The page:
In response to a NATO requirement for a single-seat lightweight strike fighter, Breguet designed a small mid-wing monoplane with swept wings and tail surfaces. Retractable tricycle landing gear was provided, this being designed especially for operation on unprepared strips. The fuselage incorporated some area ruling, accommodated the pilot in an enclosed cockpit well forward, and housed its Bristol Orpheus BOr.3 turbojet. In competition with other proposals, Breguet’s design won an order for three prototypes, the first of these making its maiden flight on 26 July 1957. The second prototype incorporated minor aerodynamic improvements and had a slightly lengthened fuselage.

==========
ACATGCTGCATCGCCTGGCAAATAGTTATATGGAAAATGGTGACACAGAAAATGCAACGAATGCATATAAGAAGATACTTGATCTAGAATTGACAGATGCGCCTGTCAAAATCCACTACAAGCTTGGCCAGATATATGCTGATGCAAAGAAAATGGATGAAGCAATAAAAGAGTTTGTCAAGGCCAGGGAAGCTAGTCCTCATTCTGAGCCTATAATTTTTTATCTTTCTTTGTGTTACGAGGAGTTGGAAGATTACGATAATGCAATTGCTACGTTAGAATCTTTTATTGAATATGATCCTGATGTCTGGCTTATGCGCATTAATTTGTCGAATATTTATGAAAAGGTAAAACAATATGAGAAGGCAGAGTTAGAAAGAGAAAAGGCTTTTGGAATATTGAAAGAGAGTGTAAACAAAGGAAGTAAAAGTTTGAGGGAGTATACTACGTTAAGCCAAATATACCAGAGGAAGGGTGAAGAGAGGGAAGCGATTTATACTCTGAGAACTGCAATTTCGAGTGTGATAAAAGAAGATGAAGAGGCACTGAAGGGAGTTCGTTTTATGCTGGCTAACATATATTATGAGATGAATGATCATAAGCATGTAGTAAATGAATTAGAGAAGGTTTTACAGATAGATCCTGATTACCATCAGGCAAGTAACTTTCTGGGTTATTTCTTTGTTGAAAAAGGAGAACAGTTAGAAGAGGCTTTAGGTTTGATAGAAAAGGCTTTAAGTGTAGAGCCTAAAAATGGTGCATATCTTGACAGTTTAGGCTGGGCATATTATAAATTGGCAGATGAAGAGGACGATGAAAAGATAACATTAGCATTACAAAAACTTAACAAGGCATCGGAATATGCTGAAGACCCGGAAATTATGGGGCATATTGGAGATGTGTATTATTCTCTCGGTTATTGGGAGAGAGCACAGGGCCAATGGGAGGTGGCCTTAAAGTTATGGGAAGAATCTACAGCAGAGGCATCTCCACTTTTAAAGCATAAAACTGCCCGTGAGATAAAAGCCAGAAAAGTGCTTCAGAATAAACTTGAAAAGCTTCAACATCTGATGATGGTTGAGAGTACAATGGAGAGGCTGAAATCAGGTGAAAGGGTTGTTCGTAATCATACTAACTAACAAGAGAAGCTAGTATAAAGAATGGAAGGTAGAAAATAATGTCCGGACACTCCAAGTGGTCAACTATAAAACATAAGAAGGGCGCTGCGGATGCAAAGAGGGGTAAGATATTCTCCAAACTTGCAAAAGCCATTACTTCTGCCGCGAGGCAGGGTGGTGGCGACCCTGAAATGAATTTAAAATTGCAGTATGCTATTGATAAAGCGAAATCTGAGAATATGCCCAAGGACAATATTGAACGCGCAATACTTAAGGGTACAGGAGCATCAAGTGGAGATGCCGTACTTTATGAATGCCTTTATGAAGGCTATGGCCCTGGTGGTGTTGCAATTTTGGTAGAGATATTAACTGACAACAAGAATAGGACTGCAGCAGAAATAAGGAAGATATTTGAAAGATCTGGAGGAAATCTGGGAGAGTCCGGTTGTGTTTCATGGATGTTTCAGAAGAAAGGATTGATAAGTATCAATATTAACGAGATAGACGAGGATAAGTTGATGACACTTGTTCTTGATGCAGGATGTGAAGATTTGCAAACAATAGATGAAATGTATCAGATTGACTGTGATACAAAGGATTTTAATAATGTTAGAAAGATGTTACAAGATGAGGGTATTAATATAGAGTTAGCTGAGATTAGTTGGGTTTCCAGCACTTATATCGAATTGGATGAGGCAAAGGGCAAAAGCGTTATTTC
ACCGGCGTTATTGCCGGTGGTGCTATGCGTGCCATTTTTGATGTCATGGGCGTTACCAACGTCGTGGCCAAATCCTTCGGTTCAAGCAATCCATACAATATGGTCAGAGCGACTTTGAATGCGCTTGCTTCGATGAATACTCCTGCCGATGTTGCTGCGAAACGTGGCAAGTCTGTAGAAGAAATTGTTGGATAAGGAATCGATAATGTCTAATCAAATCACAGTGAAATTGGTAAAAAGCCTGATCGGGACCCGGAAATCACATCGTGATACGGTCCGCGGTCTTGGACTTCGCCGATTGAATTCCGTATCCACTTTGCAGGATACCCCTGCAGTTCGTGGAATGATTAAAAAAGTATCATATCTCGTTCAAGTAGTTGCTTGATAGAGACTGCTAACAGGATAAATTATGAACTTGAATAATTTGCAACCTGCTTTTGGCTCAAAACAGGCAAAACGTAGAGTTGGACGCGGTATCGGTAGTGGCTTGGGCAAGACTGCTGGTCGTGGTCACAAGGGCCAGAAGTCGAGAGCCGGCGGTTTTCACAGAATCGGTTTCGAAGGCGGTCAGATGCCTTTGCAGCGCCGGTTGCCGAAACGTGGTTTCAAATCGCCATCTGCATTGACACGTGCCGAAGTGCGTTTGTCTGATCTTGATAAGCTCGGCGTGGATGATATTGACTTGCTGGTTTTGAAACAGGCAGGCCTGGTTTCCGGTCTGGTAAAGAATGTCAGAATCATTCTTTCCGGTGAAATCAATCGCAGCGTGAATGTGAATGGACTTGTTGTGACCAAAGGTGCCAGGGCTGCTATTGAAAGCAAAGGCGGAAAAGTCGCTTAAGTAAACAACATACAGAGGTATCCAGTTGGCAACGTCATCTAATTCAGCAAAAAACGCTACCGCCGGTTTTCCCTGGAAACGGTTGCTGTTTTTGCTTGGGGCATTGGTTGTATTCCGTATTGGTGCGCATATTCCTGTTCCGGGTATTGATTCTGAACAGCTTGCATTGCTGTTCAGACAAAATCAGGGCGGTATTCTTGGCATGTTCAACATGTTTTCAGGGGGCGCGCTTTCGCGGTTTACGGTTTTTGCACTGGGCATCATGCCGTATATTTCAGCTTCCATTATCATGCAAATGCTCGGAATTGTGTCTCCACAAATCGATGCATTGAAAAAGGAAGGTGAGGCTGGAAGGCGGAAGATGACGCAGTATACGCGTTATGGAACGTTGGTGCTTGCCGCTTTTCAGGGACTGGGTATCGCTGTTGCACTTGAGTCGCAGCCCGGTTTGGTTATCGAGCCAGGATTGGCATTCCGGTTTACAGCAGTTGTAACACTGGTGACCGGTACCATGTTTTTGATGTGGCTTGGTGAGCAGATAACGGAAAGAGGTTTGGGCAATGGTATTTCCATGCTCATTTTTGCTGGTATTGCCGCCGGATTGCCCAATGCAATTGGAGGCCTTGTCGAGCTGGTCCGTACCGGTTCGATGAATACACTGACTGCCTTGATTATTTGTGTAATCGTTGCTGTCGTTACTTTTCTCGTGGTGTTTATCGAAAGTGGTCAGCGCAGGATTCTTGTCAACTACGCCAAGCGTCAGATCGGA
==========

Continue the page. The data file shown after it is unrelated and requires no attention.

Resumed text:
To enhance high-speed performance, improved area ruling was provided by the introduction of aerodynamic bulges at the wing roots, these serving also to house additional fuel. In this configuration the Br.1001 Taon (gadfly) set an international speed record for a 1000km closed circuit, attaining a speed of 1046.65km/h at 7620m on 25 April 1958. Three months later, on 23 July, the Taon raised this figure again for the same record to 1075km/h. Despite this high-speed performance, development was discontinued, and only the two prototypes were built.